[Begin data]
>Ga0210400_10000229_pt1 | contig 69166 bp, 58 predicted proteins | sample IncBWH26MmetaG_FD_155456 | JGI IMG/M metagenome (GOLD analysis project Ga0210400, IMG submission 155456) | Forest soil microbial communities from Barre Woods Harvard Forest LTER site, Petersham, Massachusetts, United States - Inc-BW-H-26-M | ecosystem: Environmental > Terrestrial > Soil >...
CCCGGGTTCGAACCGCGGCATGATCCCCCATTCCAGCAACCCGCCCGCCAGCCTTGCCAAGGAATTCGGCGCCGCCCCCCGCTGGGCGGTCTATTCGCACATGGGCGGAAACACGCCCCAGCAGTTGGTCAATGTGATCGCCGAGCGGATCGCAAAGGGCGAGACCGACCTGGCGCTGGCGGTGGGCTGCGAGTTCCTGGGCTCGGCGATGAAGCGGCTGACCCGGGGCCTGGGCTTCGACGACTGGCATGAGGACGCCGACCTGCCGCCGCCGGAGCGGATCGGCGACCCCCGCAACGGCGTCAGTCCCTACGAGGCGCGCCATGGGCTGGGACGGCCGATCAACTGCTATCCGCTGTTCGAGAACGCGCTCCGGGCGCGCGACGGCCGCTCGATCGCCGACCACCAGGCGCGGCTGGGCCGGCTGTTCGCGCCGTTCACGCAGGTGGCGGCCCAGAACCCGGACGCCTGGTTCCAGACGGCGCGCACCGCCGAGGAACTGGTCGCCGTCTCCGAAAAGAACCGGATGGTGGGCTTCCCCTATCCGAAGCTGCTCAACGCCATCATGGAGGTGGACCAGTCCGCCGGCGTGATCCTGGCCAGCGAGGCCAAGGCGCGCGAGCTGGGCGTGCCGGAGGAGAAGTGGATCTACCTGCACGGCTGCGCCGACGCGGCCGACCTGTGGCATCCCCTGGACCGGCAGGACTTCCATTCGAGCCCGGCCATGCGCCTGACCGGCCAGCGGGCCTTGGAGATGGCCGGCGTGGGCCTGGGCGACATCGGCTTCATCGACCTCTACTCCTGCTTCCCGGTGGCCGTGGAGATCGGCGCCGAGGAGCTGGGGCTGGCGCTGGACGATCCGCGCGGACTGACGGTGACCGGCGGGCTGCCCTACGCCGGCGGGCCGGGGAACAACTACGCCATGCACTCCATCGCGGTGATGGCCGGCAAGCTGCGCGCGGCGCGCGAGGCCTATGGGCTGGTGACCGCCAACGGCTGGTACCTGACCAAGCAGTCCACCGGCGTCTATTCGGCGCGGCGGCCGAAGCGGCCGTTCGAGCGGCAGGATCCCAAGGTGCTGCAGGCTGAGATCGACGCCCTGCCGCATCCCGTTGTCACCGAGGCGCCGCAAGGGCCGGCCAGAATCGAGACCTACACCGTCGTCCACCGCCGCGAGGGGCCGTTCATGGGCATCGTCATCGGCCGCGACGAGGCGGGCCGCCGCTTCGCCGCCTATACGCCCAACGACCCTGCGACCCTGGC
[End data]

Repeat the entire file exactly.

>Ga0210400_10000229_pt1 | contig 69166 bp, 58 predicted proteins | sample IncBWH26MmetaG_FD_155456 | JGI IMG/M metagenome (GOLD analysis project Ga0210400, IMG submission 155456) | Forest soil microbial communities from Barre Woods Harvard Forest LTER site, Petersham, Massachusetts, United States - Inc-BW-H-26-M | ecosystem: Environmental > Terrestrial > Soil >...
CCCGGGTTCGAACCGCGGCATGATCCCCCATTCCAGCAACCCGCCCGCCAGCCTTGCCAAGGAATTCGGCGCCGCCCCCCGCTGGGCGGTCTATTCGCACATGGGCGGAAACACGCCCCAGCAGTTGGTCAATGTGATCGCCGAGCGGATCGCAAAGGGCGAGACCGACCTGGCGCTGGCGGTGGGCTGCGAGTTCCTGGGCTCGGCGATGAAGCGGCTGACCCGGGGCCTGGGCTTCGACGACTGGCATGAGGACGCCGACCTGCCGCCGCCGGAGCGGATCGGCGACCCCCGCAACGGCGTCAGTCCCTACGAGGCGCGCCATGGGCTGGGACGGCCGATCAACTGCTATCCGCTGTTCGAGAACGCGCTCCGGGCGCGCGACGGCCGCTCGATCGCCGACCACCAGGCGCGGCTGGGCCGGCTGTTCGCGCCGTTCACGCAGGTGGCGGCCCAGAACCCGGACGCCTGGTTCCAGACGGCGCGCACCGCCGAGGAACTGGTCGCCGTCTCCGAAAAGAACCGGATGGTGGGCTTCCCCTATCCGAAGCTGCTCAACGCCATCATGGAGGTGGACCAGTCCGCCGGCGTGATCCTGGCCAGCGAGGCCAAGGCGCGCGAGCTGGGCGTGCCGGAGGAGAAGTGGATCTACCTGCACGGCTGCGCCGACGCGGCCGACCTGTGGCATCCCCTGGACCGGCAGGACTTCCATTCGAGCCCGGCCATGCGCCTGACCGGCCAGCGGGCCTTGGAGATGGCCGGCGTGGGCCTGGGCGACATCGGCTTCATCGACCTCTACTCCTGCTTCCCGGTGGCCGTGGAGATCGGCGCCGAGGAGCTGGGGCTGGCGCTGGACGATCCGCGCGGACTGACGGTGACCGGCGGGCTGCCCTACGCCGGCGGGCCGGGGAACAACTACGCCATGCACTCCATCGCGGTGATGGCCGGCAAGCTGCGCGCGGCGCGCGAGGCCTATGGGCTGGTGACCGCCAACGGCTGGTACCTGACCAAGCAGTCCACCGGCGTCTATTCGGCGCGGCGGCCGAAGCGGCCGTTCGAGCGGCAGGATCCCAAGGTGCTGCAGGCTGAGATCGACGCCCTGCCGCATCCCGTTGTCACCGAGGCGCCGCAAGGGCCGGCCAGAATCGAGACCTACACCGTCGTCCACCGCCGCGAGGGGCCGTTCATGGGCATCGTCATCGGCCGCGACGAGGCGGGCCGCCGCTTCGCCGCCTATACGCCCAACGACCCTGCGACCCTGGC